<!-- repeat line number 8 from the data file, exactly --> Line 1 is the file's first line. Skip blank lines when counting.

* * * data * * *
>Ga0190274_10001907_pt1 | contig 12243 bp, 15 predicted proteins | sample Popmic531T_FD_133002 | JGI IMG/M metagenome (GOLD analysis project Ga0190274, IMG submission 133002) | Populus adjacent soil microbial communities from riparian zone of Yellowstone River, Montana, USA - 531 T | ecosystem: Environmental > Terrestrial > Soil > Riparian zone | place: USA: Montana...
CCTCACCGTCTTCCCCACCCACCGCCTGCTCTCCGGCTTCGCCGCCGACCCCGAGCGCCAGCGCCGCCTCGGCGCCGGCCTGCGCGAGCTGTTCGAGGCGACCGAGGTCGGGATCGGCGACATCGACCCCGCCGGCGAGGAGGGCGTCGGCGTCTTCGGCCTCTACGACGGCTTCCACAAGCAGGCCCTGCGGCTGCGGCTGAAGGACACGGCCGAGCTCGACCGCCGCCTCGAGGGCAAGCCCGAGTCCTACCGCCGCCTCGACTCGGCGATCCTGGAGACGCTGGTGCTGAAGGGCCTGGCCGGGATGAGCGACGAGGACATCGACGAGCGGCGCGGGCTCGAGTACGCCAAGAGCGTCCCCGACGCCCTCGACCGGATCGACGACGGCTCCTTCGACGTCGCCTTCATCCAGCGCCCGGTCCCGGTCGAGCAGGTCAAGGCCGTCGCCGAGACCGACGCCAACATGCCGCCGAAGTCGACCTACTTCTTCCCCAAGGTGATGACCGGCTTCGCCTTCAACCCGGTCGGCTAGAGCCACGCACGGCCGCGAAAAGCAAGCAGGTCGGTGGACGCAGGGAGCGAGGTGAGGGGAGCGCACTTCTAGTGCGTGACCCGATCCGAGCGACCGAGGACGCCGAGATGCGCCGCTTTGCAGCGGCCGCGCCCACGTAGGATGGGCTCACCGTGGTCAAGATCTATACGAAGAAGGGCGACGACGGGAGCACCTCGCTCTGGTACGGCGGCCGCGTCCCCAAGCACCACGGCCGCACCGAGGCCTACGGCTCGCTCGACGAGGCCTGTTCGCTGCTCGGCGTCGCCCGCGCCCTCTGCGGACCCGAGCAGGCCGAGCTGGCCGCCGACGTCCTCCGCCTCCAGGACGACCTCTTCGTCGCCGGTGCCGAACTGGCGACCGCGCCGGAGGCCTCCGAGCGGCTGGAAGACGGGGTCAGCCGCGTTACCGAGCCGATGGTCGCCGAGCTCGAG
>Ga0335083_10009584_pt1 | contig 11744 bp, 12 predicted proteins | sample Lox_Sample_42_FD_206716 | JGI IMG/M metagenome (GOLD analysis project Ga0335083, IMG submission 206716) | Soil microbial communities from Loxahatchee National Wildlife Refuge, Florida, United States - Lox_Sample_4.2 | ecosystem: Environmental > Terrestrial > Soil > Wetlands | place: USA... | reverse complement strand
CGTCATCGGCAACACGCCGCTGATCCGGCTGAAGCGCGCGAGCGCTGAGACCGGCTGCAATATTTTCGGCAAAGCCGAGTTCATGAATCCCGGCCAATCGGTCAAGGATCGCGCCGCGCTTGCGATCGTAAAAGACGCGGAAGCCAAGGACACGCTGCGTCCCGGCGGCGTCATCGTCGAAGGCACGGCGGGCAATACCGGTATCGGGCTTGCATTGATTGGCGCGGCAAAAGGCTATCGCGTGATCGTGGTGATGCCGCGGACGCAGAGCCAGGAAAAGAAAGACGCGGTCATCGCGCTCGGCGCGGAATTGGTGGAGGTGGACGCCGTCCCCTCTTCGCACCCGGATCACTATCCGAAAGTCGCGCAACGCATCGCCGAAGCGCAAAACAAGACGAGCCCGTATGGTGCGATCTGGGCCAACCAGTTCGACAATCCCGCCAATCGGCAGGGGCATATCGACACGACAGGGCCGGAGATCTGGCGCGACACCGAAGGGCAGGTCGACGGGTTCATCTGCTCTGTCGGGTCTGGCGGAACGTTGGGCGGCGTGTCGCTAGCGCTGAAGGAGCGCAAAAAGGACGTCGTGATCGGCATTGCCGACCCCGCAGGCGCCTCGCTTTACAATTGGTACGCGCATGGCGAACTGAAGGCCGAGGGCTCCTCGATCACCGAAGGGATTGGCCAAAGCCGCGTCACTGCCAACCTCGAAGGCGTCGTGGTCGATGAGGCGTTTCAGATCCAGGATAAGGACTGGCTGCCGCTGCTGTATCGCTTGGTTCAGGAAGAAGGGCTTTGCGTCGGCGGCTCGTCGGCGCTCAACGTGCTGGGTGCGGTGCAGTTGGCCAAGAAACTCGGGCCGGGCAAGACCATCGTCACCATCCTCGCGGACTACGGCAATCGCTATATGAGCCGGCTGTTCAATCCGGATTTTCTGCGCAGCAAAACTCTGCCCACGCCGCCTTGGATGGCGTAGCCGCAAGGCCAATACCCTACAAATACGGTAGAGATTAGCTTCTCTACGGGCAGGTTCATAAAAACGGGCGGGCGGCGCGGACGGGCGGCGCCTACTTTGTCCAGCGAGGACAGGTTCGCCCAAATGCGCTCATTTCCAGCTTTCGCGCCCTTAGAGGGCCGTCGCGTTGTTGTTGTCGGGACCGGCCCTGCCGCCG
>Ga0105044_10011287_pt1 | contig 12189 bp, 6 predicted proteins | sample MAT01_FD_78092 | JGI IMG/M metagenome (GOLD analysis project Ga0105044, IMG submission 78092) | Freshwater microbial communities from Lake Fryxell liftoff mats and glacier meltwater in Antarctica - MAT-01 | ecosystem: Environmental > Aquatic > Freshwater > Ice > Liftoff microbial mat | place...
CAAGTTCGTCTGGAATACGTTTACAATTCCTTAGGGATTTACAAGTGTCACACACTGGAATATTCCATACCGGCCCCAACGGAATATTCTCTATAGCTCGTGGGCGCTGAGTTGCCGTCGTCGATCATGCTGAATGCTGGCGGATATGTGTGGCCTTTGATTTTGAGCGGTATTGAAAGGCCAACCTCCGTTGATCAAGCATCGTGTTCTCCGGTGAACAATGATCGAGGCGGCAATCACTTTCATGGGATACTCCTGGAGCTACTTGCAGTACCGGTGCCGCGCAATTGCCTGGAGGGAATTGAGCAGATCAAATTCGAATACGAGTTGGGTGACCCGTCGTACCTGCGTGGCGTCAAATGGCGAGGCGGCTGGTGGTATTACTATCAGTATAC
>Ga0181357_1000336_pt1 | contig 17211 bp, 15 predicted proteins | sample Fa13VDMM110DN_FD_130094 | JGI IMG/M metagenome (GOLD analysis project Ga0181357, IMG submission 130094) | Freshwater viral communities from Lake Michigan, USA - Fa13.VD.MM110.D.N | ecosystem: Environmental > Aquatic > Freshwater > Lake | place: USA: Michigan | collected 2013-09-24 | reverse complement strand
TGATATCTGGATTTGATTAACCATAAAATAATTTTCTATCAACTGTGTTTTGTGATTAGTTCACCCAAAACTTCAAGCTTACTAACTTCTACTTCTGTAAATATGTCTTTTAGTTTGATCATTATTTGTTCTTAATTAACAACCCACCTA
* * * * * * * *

TGATATCTGGATTTGATTAACCATAAAATAATTTTCTATCAACTGTGTTTTGTGATTAGTTCACCCAAAACTTCAAGCTTACTAACTTCTACTTCTGTAAATATGTCTTTTAGTTTGATCATTATTTGTTCTTAATTAACAACCCACCTA